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Nature's Writers Trail: Carson

Library Guide for the Nature Writer's Trail.

Rachel Carson
March 22, 1907 - April 14, 1964

Rachel Louise Carson was an American marine biologist, author, and conservationist whose book Silent Spring and other writings are credited with advancing the global environmental movement. She grew up simply in the rural river town of Springdale, Pennsylvania. Her mother nurtured her life-long love of nature, which she expressed first as a writer and later as a student of marine biology. She was hired by the U.S. Bureau of Fisheries to write radio scripts during the Depression, which began a fifteen-year career in the federal service as a scientist and editor. In 1936 she was promoted to Editor-in-Chief of all publications for the U.S. Fish and Wildlife Service.

Disturbed by the toxic use of synthetic chemicals such as DDT after World War II, Carson shifted her focus in order to warn the public about the long-term effects of misusing pesticides. Testifying before Congress in 1963, Carson called for new policies to protect human health and the environment. Her crusading efforts were highly influential in the creation of the Environmental Protection Agency and other government regulations.

  • "Those who contemplate the beauty of the earth find reserves of strength that will endure as long as life lasts. There is something infinitely healing in the repeated refrains of nature -- the assurance that dawn comes after night, and spring after winter."

  • "It is a wholesome and necessary thing for us to turn again to the earth and in the contemplation of her beauties to know the sense of wonder and humility."

  • "But man is a part of nature, and his war against nature is inevitably a war against himself."

  • Rachel attended college at the Pennsylvania College for Women where she majored in biology.
    • She later got her masters degree in zoology from Johns Hopkins University.
  • After graduation she taught school then got a job with the U.S. Fish and Wildlife Service.
    • At first she wrote for a weekly radio program that educated people on marine biology. 
  • Later, she became a full-time marine biologist and was Chief Editor of Publications for the Fish and Wildlife Service.
  • Carson four years writing and researching all things pesticides.
    • In 1973, DDT was banned in the United States. It is still used in some countries to kill mosquitoes, but many mosquitoes have now built up immunity to DDT, likely from too much spraying.

  • Under the Sea Wind (1941)
  • The Sea Around Us (1951)
  • The Edge of the Sea (1955)
  • Silent Spring (1962)

  • On June 9, 1980, Carson was awarded the Presidential Medal of Freedom, the highest civilian honor in the United States.
  • The University of California, Santa Cruz, named one of its colleges (formerly known as College Eight) after Rachel Carson College in 2016 - it is the first college to bear a woman's name.
  • Two research vessels have sailed in the United States bearing the name R/V Rachel Carson.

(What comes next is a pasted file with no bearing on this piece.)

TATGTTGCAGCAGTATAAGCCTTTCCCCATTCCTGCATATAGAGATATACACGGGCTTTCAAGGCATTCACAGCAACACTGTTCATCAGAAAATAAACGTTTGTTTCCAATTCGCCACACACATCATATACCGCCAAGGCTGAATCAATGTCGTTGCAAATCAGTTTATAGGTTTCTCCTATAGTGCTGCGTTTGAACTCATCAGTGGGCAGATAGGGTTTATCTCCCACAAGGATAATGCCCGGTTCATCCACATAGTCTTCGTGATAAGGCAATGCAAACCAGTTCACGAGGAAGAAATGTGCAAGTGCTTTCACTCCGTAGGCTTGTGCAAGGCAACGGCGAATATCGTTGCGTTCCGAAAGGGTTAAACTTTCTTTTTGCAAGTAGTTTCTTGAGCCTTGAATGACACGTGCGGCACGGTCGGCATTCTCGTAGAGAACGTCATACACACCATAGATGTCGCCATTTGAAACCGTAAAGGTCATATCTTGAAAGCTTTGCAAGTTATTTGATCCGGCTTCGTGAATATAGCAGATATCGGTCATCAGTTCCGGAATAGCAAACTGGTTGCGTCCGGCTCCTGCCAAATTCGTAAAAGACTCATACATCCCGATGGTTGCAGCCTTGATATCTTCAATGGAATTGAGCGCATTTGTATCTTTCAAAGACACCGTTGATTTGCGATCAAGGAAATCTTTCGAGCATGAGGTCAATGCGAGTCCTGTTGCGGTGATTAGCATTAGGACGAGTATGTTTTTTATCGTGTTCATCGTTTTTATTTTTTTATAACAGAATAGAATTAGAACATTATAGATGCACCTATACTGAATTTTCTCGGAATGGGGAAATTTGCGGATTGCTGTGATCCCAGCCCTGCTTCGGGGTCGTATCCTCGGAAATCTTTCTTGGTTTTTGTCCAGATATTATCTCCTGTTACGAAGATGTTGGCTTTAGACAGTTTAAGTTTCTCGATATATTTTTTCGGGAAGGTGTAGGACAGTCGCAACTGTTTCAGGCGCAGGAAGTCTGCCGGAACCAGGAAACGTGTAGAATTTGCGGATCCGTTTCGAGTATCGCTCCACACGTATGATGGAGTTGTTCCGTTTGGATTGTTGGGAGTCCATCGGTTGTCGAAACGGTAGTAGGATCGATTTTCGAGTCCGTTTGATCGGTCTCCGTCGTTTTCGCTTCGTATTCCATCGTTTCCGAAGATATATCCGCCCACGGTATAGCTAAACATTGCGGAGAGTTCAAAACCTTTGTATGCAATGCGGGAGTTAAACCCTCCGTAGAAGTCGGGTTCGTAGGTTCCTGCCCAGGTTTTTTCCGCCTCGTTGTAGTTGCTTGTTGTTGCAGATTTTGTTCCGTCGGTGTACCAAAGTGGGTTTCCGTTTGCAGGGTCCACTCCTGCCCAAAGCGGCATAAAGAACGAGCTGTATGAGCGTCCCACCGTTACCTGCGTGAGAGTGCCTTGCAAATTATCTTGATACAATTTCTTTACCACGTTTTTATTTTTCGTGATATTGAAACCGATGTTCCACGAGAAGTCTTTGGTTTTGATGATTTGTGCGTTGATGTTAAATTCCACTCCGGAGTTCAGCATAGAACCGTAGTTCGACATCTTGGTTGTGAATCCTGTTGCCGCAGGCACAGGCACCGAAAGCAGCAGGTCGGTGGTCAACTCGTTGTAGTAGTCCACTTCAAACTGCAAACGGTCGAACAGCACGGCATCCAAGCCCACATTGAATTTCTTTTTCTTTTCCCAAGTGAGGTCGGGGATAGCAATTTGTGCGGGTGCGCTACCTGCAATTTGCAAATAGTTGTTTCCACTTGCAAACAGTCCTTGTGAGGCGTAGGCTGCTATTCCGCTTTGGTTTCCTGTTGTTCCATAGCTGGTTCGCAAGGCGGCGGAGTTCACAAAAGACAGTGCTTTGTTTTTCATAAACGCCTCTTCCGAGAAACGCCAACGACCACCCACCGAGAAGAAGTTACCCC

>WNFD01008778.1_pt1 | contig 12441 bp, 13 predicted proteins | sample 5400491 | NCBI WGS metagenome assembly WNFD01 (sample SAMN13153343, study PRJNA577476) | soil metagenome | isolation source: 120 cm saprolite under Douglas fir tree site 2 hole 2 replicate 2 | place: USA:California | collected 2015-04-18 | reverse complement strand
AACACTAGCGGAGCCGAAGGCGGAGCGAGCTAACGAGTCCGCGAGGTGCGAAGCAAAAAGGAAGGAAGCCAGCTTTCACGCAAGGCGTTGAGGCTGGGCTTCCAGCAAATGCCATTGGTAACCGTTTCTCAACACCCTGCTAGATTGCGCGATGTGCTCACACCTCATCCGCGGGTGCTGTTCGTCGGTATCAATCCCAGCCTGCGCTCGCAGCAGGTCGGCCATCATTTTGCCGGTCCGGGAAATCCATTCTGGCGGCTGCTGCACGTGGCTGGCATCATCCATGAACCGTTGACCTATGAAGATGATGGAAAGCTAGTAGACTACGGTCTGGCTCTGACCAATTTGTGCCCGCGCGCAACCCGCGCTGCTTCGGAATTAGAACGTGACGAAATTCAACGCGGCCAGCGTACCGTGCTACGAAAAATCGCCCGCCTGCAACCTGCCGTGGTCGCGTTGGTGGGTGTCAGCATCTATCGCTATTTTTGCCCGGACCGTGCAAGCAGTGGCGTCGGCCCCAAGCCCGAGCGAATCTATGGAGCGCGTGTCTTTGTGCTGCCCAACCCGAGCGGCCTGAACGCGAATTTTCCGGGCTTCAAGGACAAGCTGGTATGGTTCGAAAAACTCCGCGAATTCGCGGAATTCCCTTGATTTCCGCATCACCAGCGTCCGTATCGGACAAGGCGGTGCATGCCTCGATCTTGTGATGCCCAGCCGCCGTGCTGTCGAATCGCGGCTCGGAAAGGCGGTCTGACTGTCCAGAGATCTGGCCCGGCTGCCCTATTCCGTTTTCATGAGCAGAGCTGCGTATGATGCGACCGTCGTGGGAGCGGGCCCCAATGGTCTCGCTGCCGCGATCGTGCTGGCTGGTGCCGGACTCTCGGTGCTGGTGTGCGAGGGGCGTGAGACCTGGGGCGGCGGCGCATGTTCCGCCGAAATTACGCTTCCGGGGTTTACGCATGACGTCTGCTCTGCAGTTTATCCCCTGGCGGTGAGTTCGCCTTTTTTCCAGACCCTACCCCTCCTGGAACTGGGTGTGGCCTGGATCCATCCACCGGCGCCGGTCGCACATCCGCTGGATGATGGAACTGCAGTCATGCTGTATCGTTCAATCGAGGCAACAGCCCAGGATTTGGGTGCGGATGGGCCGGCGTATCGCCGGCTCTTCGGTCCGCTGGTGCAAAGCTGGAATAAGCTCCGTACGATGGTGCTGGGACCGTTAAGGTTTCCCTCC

• One is on the west coast, owned by Monterey Bay Aquarium Research Institute (MBARI), and the other is on the east coast, operated by the University of Maryland Center for Environmental Science.

Silent Spring

Silent Spring alerted a large audience to the environmental and human dangers of indiscriminate use of pesticides, spurring revolutionary changes in the laws affecting our air, land, and water.

The Edge of the Sea

Once again a scientifically accurate exploration of the ecology of Atlantic seashore, but also a hauntingly beautiful account of what one can find at the edge of the sea. She explores a tide pool, and an inaccessible cave, and watches a lone crab on the shore at midnight. Each is a memorable encounter.

The Rocky Coast

Captures in text and pictures the mysterious and intensely alive world of both animal and plant life on the Atlantic Coast.

Under the Sea-Wind

Rachel Carson—pioneering environmentalist and author of Silent Spring—opens our eyes to the wonders of the natural world in her groundbreaking paean to the sea.

Lost Woods (Franklin County Public Library)

When Rachel Carson died of cancer in 1964, her four books, including the environmental classic Silent Spring, had made her one of the most famous people in America. This trove of previously uncollected writings is a priceless addition to our knowledge of Rachel Carson, her affinity with the natural world, and her life.

The Sense of Wonder (Franklin County Public Library)

Carson's account of adventures with her young nephew along the coast and through forests and fields, observing wildlife, plants, and storm clouds, is a guide to capturing the power of discovery that Carson viewed as essential to life.

The Sea Around Us (Franklin County Public Library)

The Sea Around Us is one of the most remarkably successful books ever written about the natural world. Rachel Carson's rare ability to combine scientific insight with moving, poetic prose catapulted her book to first place on The New York Times best seller list, where it enjoyed wide attention for 31 consecutive weeks.